We learned a lot.

The problem with Amy Chua’s piece in the Wall Street Journal is not that it champions extreme discipline and emotional and verbal abuse (and if you doubt that what she describes is or borders on abuse, ask yourself whether, if a man wrote an article describing how he calls his wife ‘garbage’ so that she’ll be motivated to be a better woman, we wouldn’t all be posting the names and addresses of women’s shelters.) That abuse is troubling is obvious; that discipline can be taken to extremes is obvious. That calling your children names, as a matter of parental practice, is disturbing is, I think, obvious. But the article does raise interesting questions about the assumptions, biases and prejudices of Western parents (and I use ‘Western’ loosely, as Chua does), and demonstrates and problematizes the fact that there are certain tropes about parenting and motherhood that are themselves, for Western parents, just ‘obvious’ (not least among these: that the so-called Good Mother is always gentle and accommodating.) It reminds us, in the harshest terms, that there are other modes of parenting; there are other ways of doing things; there are other models of ‘the Good Mother.’ We do well to remember this when we turn our judgments toward each other.

But therein resides the problem of the Chua’s representation of the Tiger Mom: she presents her – she presents herself – as the superior mother, the true Good Mother, the Best Mother. It is parenting presented as extreme sport: this is balls out parenting, this is parenting without fear! THIS is how you parent if you really fucking mean it! NO GUTS NO GLORY! It ups the ante, and then puts a rocket under that ante and blasts it into space. All you other mothers, thinking that you’re such good mothers? All you other mothers, lording your hand-milled organic baby food and your crafted-by-Tibetan-monks silk sling and your Latin edition of The Cat In The Hat and your baby on the boob at age two over all the other mothers? YOU ARE AMATEURS. YOU ARE BABIES. SHE LAUGHS AT YOUR PATHETICNESS.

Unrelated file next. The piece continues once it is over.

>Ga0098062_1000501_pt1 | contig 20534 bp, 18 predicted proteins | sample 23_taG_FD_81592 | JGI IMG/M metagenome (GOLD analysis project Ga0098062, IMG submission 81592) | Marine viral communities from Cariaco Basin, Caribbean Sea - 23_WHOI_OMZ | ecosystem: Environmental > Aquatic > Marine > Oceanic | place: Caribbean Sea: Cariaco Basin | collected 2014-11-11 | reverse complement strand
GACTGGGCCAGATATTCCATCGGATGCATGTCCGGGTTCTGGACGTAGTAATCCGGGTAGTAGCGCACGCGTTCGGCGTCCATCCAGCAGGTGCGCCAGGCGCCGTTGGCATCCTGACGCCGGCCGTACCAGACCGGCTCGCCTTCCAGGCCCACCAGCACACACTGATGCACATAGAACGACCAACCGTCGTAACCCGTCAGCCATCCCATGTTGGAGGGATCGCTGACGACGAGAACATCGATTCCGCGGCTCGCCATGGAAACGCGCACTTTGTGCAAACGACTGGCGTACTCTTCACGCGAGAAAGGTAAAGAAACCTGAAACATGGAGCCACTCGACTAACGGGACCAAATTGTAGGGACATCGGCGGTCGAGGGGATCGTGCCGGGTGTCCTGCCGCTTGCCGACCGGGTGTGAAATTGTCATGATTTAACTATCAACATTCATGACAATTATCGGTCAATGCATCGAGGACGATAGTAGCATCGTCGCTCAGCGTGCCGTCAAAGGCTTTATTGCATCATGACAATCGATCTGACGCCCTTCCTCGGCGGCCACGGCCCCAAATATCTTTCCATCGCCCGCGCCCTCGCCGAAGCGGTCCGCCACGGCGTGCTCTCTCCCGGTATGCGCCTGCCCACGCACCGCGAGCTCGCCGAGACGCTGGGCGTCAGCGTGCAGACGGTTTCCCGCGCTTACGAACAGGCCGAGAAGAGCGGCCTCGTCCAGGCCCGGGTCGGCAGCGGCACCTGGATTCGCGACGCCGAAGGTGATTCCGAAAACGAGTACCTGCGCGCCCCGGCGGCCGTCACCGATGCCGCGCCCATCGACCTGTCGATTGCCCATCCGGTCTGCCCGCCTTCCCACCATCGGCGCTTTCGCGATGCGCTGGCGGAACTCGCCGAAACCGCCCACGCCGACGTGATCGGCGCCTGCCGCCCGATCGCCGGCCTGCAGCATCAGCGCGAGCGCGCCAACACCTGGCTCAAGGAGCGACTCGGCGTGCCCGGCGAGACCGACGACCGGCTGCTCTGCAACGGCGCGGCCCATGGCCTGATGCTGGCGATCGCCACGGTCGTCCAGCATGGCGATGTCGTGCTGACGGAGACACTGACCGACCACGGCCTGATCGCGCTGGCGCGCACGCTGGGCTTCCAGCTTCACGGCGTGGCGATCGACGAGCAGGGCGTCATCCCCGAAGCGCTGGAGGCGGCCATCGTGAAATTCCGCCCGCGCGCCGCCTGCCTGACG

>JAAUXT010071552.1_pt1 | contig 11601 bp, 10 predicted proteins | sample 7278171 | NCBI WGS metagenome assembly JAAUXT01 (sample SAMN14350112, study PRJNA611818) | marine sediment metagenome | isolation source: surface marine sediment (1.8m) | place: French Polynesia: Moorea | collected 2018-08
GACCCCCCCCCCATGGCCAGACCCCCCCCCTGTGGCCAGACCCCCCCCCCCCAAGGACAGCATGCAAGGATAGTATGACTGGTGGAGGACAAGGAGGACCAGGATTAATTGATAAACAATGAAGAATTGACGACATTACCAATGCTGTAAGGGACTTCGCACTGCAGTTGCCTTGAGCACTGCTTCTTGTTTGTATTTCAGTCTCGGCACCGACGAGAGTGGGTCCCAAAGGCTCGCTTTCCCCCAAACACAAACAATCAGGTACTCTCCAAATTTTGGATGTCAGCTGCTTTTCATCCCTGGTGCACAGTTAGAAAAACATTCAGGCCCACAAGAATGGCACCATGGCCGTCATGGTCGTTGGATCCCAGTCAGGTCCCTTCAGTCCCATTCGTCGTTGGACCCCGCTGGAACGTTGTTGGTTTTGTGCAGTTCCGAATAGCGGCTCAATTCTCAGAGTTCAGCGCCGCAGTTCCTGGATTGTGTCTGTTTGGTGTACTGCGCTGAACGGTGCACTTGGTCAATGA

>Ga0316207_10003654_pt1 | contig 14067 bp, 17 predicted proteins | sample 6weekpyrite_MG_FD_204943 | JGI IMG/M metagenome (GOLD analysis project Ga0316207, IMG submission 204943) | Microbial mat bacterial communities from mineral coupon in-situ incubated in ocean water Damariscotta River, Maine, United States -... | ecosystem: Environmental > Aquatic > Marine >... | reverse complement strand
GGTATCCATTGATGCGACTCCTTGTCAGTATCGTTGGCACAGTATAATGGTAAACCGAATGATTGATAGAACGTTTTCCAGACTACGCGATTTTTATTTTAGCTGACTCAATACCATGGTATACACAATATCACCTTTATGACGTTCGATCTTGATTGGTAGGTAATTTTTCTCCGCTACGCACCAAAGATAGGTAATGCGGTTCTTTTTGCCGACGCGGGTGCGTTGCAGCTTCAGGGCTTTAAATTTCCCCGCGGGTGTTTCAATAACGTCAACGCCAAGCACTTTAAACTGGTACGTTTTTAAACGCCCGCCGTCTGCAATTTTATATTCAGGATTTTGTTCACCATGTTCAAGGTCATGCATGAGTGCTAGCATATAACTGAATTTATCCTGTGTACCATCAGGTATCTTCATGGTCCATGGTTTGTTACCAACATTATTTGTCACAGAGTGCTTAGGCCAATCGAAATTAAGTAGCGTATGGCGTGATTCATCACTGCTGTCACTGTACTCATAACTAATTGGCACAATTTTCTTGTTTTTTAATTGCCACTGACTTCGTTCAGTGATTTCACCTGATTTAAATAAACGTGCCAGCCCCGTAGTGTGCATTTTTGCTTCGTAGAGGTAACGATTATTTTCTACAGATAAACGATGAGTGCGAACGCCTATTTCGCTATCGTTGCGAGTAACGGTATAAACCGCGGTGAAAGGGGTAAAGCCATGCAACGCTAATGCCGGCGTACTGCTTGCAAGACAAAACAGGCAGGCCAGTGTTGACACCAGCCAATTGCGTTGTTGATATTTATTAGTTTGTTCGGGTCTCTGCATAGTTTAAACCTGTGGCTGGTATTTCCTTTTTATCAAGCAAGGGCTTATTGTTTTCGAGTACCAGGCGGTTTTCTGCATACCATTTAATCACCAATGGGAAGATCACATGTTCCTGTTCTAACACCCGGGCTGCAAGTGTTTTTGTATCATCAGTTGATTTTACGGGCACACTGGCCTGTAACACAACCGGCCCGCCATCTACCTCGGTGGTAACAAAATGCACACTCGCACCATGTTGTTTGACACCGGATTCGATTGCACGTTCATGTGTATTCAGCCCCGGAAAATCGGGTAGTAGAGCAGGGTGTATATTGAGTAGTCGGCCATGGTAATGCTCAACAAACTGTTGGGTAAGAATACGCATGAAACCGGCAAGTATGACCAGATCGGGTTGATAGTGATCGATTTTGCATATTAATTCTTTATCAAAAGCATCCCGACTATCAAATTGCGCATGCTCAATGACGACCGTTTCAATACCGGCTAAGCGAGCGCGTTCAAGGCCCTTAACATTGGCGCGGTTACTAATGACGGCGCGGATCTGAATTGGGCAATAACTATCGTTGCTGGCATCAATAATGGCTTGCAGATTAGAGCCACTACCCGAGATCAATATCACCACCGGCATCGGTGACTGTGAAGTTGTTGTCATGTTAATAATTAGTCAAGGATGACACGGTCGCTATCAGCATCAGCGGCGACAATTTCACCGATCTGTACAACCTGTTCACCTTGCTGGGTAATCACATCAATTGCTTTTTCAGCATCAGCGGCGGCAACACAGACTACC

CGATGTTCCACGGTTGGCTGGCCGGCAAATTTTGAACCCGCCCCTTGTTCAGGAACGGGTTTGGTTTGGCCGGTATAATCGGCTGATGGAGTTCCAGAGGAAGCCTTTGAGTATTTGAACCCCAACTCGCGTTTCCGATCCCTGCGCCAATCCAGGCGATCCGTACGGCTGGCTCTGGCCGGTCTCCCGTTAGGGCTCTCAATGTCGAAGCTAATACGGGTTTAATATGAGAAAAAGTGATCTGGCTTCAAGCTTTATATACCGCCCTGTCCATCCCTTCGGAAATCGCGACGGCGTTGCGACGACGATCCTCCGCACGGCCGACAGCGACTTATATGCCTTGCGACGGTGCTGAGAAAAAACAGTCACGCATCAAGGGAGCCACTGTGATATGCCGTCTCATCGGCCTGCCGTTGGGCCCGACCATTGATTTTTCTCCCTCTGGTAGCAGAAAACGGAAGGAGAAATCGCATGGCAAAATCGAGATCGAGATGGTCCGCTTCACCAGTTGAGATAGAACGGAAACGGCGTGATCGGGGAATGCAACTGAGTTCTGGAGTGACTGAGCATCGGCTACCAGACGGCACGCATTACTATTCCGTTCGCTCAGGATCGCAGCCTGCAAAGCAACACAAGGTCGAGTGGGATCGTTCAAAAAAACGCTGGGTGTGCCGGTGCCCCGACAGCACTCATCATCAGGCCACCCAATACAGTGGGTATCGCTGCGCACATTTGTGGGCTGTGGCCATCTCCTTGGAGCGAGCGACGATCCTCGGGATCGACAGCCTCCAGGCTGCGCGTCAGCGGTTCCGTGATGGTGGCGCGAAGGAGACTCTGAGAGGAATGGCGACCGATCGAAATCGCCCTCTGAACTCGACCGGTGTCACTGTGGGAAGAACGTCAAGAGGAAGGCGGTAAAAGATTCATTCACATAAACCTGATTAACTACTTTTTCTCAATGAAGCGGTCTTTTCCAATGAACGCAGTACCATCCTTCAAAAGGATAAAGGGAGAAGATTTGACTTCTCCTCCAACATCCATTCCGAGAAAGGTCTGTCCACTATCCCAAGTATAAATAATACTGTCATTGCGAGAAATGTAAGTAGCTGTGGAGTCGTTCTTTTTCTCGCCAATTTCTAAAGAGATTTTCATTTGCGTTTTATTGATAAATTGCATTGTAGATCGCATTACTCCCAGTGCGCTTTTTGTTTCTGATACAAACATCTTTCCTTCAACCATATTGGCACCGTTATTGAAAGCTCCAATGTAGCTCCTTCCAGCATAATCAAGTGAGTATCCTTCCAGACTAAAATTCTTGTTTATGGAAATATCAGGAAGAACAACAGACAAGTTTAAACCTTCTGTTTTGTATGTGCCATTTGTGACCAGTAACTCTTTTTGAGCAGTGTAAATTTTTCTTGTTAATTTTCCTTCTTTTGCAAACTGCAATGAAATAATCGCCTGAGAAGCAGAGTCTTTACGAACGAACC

It’s tempting to sit back and regard this as the final, apocalyptic expression of the idea of the Good Mother, which, along with the idea of the Bad Mother, is, after all, an idea that has persisted for as long as there have been mothers (poor Eve messed up by getting herself pregnant in the first place, and then, yikes, her boys, running wild and committing fraticide and all! What Amy Chua could have taught her!) It’s tempting to laugh at the whole thing (did you, like me, think that that article could have appeared in the Onion? Did you wonder if it was satire? Did you laugh awkwardly, a lot?) and tell one’s self that, yes, finally, this is it. We have reached the event horizon of absurdity in parenting debates and are crossing over into nothingness. There is nothing more to discuss. We can finally turn to each other and say: it’s settled. This is where the discussion leads us. To discursive annihilation. Now let’s get a drink!

Sadly, however, that won’t be true. We’ll debate this, the Extreme Good Mother (soon to be a series on the Discovery Channel: Extreme Mothers! They do it without parachutes! They do it without fear!) – I’ll debate this; I’m debating it right now; don’t think I don’t know that – and we’ll wring our hands and we’ll wonder, what does it mean for us? Where does it fit? - and she’ll go on the Today Show, if she hasn’t already, and Jezebel will snicker because lo, the mommy bloggers are pitching fits again! and the wheel will turn, around and around, and even though it dizzies us, we’ll stay on.